So short story long, I have good pictures of that game. I'll post them here one day. Ilves took it 7-2 and never looked back. They got thrown out of the playoffs by the same Jokerit bunch (without Dagenais), in 4 straight whipping but I wasn't around to witness. Although here in this contest, the flashes of brilliance I saw emanating from the local side were again not from the tender of the goals, which did not see much action, but rather from the power play point men, Radek Duda and Kristian Kudroc. Solid team at the back, reminiscent of my most hated duo of McCabe/Kaberle with the Leafs, efficiency from both sides, precise and dangerous shots. Problem is: Duda is now on his way home to Slavia Prague after a short stint with Amur Tigers Khabarovsk where apparently they cut his hair. 6 foot 6 Kudroc, which if you pronounce his name in French means something "hit by a stone", a name that made him a crowd favourite back when he played junior with Patrick Roy's Québec City Ramparts, has crossed the bay to Södertalje where he will soon be joined by Quinn Hancock.
If you add to this that last year's Golden Helmet Home Boy Lingren has flown to Texas to skate with the Finns back there a while and then probably be shipped to the Mormon State Grizzlies for a year because he's stuck in the line behind Mike Ribeiro, of all men, there is not much left of what barely made Ilves a playoff team last year.
Like I previously said, my mind isn't made up but Ilves' chances at renewed glory don't appear to be so obvious this year. I'll say more on the Tappara crew in the next column, but I guess it's time to post this since I lost the interest of most readers 7 paragraphs ago...
Sunday, September 9, 2007
One of my least favorite aspects of Finnish hockey is the heavy turnover in playing personnel from one year to the next. This is especially bad with the less affluent clubs like my own favorites HPK, who lose players not only to abroad, but to wealthier domestic competitors.
Perusing Kerho's roster, I found remarkably few players toward whom I have warm feelings from previous seasons. There are Veli-Pekka "Pokecheck" Laitinen and Risto "Golden Retriever" Korhonen in the defense and Jari "Tank" Sailio among the forwards, but very few others. About three lines worth of players moved to other clubs after last season. Well over half of the players on the squad are new acquisitions.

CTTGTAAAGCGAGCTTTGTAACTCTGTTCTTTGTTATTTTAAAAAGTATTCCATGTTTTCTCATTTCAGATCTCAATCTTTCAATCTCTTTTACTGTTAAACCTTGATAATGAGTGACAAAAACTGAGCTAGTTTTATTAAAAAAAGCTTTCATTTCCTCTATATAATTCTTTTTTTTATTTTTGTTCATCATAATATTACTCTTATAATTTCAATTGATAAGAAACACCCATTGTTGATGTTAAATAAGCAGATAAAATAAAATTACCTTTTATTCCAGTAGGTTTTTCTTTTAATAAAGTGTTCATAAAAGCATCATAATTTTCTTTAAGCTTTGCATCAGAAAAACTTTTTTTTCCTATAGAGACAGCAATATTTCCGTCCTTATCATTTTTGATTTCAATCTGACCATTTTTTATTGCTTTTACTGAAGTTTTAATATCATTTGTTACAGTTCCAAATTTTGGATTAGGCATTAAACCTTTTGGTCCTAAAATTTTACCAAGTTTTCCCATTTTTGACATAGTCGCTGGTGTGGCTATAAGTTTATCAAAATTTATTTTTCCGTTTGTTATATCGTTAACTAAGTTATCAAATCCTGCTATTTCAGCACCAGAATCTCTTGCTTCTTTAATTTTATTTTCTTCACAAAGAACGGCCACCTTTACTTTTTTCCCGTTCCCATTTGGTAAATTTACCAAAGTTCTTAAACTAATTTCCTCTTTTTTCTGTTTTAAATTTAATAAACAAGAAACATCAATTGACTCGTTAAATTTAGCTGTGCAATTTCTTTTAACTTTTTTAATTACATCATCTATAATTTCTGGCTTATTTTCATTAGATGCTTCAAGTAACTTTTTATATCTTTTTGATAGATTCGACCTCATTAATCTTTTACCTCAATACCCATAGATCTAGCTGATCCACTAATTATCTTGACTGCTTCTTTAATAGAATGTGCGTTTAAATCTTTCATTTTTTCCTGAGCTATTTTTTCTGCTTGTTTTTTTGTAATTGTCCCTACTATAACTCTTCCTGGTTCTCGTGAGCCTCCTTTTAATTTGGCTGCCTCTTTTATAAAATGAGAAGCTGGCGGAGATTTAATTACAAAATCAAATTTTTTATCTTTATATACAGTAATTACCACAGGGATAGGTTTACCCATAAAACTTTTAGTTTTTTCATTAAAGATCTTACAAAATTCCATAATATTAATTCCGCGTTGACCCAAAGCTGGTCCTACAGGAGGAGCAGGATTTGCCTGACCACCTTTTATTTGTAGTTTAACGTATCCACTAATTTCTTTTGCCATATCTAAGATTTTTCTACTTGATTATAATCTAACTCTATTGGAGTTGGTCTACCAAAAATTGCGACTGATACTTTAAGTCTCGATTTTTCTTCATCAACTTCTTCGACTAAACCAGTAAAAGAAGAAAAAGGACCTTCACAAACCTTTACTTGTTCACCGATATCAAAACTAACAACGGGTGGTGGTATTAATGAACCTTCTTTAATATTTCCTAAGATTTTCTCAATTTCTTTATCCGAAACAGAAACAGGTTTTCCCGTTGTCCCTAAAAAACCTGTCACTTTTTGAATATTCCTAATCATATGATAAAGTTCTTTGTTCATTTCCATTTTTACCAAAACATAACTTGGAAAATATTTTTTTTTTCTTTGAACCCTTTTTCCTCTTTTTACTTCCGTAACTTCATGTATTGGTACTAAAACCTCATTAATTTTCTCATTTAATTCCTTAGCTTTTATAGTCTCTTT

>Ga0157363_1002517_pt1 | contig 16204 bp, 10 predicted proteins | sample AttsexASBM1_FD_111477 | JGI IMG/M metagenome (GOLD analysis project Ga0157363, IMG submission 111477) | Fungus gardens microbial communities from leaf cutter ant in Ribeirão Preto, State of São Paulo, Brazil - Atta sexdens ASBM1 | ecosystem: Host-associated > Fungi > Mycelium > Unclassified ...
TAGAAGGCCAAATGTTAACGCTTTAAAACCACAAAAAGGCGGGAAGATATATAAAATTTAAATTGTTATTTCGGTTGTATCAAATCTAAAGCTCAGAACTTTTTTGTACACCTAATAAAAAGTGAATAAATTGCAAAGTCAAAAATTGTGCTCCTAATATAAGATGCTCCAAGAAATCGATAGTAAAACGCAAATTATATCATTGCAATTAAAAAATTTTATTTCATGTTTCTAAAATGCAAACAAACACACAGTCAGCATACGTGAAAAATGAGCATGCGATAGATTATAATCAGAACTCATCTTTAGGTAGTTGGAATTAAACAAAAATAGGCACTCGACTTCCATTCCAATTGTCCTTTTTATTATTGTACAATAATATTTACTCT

The club has been through the most successful phase in its history, being just one season removed from its one and only championship, yet the key players from that team are gone almost to a man. I'm quite sure that as I get to know the current squad better, I'll learn to appreciate their unique talents, should they exhibit any. Still, it's annoying to know that the process will repeat before each new season any star caliber players won't last much longer than two seasons on the team.
Sunday, September 2, 2007
Two big stories in the past week. The first is Jere Karalahti, who has left HIFK to sign for Kärpät. Apparently he had missed a lot of training over the summer and HIFK coach Paul Baxter got rid. They announced that he 'wouldn't play for HIFK next season, despite having 1 year left on his contract', and that HIFK 'would not stand in his way if he wanted to find a new club'. Here he is, looking suitably pensive.
He is not allowed to drink, or he gets sacked. He is not allowed to take drugs, or he gets sacked. He has to attend the NHL's substance abuse programme, or he gets sacked. We'll see how this one pans out.
JyP also signed Jarkko Immonen, and have more than doubled their budget from last season. They were woeful in 2006-07, and after a 6-0 loss to Ilves at Hakametsä in January they pretty much surrendered.
They have a new coach and have re-signed a lot of the players that gave them a decent 2005-06, so big things are expected. If they don't deliver the club may be in financial trouble. They have one of the worst rinks in the league, with few revenue generating possibilities and antiquated facilities - they even had to pospone a game against Jokerit last year after a pipe burst and flooded the rink.
Despite this, they are able to sign big players because, well, Finnish guys like living in Finland. They are a group of mates who were successful last time they played in Jyväskylä, so it's not such a big risk.